Should they add all of Camera+'s features to the camera too? Does it help anyone if they cut off the competition for these kind of apps right up front, leading to no competition in those spaces?

I have a Facebook chat app and a Google chat app. And on that front I actually have choices as to which Google chat app I want. Isn't that a wonderful thing? Why crush that?
Because I think Apple can do some things better on their OS than 3rd party developers can.

----------

Gotcha, if they go that route they might as well make it compatible with AOL, MSN, Yahoo, Google chat, iCQ, myfreewebcams, and whatever other messaging program is used out there. With the ability to turn off too of course. I wouldn't have a problem with that, but a new app that I can't remove would suck.
I already said it should just have the same functionality as the Messages app on OSX. That would be more than enough. Heck, even just XMPP support would be enough since Google Talk, Yahoo and Live are going that route with XMPP

Small White Car
Aug 3, 2012, 09:01 AM
Sure, but failing to integrate XMPP, a protocol they use on the Mac in their own server and client offerings through iChat, is a little daft. Your Camera+ analogy really doesn't apply.

I'm not really clear how that would work. Mostly, I'm not a huge fan of programs that mix up different 'friend' networks. I don't want my Facebook friends mixed in with my address book. So how do you manage that? 2 different contact lists within the same program?

It starts to turn into "what's the point?" then. If a single app is going to be heavily segmented, I might as well have 2 apps at that point. At least then you can get different notifications/sounds from each app so you know what's coming in.


Because I think Apple can do some things better on their OS than 3rd party developers can.

Ok, maybe they can. But I'd still prefer they make a unique app for each network. If Apple wants to make a G-Chat app and a Facebook app, go for it. So I didn't vote on your poll because I don't want all those things combined, so neither answer really seems to do it for me.

ericrwalker
Aug 3, 2012, 09:01 AM
I already said it should just have the same functionality as the Messages app on OSX. That would be more than enough. Heck, even just XMPP support would be enough since Google Talk, Yahoo and Live are going that route with XMPP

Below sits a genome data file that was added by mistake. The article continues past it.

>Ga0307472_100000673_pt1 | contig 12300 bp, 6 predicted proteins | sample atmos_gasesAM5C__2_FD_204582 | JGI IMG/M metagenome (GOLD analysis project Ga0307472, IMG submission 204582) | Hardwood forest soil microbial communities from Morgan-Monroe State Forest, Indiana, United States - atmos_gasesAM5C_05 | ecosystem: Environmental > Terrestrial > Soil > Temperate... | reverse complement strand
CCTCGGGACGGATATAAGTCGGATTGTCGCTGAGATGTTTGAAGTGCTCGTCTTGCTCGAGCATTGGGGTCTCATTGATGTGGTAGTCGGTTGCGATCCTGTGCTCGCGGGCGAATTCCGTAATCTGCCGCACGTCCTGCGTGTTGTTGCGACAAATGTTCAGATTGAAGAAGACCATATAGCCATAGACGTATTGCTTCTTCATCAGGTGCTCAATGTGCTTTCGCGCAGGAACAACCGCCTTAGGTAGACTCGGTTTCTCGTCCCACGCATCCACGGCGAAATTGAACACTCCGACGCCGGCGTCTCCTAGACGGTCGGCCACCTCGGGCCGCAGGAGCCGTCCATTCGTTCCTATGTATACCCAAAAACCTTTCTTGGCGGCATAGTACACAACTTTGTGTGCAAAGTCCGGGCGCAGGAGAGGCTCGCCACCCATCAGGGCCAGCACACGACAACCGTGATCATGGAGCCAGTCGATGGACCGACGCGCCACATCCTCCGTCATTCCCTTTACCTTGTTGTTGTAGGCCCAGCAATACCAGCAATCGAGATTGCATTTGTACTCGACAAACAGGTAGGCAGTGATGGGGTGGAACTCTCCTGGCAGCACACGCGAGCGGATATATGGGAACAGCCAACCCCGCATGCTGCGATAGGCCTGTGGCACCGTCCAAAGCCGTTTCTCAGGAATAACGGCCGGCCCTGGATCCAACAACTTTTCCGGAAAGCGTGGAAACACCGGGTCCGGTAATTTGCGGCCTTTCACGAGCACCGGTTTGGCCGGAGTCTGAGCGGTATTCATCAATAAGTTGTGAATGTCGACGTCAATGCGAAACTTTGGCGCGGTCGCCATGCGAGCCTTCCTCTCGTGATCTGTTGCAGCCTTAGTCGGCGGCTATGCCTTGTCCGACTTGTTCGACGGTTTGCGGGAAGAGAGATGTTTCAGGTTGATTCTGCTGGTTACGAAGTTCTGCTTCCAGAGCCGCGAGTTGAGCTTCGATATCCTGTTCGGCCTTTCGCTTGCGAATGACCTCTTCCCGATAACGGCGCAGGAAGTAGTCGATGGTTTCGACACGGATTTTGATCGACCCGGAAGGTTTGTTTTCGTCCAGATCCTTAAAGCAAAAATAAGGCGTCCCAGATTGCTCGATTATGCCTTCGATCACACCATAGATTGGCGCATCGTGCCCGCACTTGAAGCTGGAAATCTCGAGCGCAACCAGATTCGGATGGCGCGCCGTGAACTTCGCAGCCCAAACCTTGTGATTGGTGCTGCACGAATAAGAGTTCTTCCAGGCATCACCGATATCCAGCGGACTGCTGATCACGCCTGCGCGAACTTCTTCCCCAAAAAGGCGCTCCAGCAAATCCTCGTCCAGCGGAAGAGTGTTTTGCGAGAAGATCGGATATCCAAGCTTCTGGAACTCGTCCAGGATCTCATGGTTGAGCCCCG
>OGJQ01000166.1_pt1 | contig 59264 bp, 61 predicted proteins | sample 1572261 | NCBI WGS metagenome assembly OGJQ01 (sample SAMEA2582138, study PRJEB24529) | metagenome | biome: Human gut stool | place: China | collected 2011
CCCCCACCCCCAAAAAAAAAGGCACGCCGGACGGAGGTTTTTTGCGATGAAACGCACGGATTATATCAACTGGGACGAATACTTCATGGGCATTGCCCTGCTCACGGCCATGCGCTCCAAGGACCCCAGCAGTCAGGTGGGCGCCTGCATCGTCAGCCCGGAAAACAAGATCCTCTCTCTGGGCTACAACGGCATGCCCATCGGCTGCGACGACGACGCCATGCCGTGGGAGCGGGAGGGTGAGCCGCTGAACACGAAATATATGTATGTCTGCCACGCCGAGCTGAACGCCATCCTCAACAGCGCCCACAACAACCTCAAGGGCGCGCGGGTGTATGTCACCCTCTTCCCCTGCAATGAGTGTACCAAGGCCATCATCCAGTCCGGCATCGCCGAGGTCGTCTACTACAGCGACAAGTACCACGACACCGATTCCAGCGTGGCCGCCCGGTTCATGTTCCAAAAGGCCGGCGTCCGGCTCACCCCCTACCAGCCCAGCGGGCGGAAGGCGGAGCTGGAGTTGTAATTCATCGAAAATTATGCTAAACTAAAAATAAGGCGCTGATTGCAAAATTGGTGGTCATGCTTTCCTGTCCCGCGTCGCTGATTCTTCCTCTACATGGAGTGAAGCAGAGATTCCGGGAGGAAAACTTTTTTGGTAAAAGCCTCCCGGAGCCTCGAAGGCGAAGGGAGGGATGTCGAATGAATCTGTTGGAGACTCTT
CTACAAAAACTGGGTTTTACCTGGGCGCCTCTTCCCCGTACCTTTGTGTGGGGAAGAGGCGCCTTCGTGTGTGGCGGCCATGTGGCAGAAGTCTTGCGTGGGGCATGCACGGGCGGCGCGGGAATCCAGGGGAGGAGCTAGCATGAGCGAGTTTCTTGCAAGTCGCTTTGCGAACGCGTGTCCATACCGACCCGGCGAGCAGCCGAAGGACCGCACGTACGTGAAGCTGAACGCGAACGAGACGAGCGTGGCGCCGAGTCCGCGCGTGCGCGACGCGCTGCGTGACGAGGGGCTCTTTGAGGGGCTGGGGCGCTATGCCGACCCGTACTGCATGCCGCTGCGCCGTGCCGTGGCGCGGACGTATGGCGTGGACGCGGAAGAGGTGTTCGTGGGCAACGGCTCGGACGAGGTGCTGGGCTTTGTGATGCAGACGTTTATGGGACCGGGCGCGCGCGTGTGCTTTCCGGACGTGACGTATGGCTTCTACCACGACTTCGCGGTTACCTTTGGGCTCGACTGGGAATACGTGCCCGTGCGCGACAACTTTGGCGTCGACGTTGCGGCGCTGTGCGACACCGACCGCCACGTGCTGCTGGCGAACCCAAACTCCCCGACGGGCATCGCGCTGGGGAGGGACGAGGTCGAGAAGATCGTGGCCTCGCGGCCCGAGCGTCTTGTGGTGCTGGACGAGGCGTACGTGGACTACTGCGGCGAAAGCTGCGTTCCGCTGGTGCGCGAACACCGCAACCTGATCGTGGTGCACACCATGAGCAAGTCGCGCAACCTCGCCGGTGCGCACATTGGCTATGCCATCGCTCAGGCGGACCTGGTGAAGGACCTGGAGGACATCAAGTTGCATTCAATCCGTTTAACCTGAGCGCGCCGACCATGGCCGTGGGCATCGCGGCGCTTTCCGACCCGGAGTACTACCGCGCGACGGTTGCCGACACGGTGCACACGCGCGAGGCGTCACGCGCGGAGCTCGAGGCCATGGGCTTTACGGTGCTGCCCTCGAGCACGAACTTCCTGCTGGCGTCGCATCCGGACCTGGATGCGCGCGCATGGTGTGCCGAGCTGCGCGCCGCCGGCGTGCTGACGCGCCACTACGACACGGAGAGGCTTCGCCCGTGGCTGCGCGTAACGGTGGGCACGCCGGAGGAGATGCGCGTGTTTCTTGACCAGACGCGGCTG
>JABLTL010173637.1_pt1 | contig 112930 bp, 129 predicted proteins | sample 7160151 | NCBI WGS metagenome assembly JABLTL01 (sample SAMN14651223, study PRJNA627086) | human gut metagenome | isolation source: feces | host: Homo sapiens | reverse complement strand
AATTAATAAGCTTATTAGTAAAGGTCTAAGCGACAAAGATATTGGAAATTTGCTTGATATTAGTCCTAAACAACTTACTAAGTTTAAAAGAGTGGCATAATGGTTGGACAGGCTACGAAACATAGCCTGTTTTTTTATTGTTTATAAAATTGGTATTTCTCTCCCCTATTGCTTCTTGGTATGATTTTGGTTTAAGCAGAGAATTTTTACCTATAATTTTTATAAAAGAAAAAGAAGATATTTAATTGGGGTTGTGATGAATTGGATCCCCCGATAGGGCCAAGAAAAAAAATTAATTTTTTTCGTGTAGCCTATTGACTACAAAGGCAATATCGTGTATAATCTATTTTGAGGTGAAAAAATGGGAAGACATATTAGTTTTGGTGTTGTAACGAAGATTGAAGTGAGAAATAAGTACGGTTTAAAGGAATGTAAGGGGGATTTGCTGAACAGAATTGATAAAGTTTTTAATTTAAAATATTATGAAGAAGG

Since I don't have a MAC I wouldn't know what that meant. (actually your first post was too long to bother reading)

Calidude
Aug 3, 2012, 09:08 AM
Since I don't have a MAC I wouldn't know what that meant. (actually your first post was too long to bother reading)
XMPP is an open IM standard that lets IM users chat across different networks.

Support for that would be perfect for the Messages app. We'd have built-in IM for a number of networks and it would make things just great.

*Calypso*
Aug 3, 2012, 09:10 AM
The easier solution is just text messaging. Shared data plans are already here in the US with unlimited text messaging. Another year or two and many carriers will give up on trying to make money from text messages from smartphones.

Yeah, but not everybody wants to pay for unlimited text messaging - the corresponding amount of data needed for instant messaging is always cheaper! Also, you cannot group chat with text messages.

I, for example, only pay for a data plan, text messages are pay as you go and I don't see why I should spend a single cent on them when I can use iMessage and WhatsApp as much as I want over 3G.

Small White Car
Aug 3, 2012, 09:12 AM
XMPP is an open IM standard that lets IM users chat across different networks.

Support for that would be perfect for the Messages app. We'd have built-in IM for a number of networks and it would make things just great.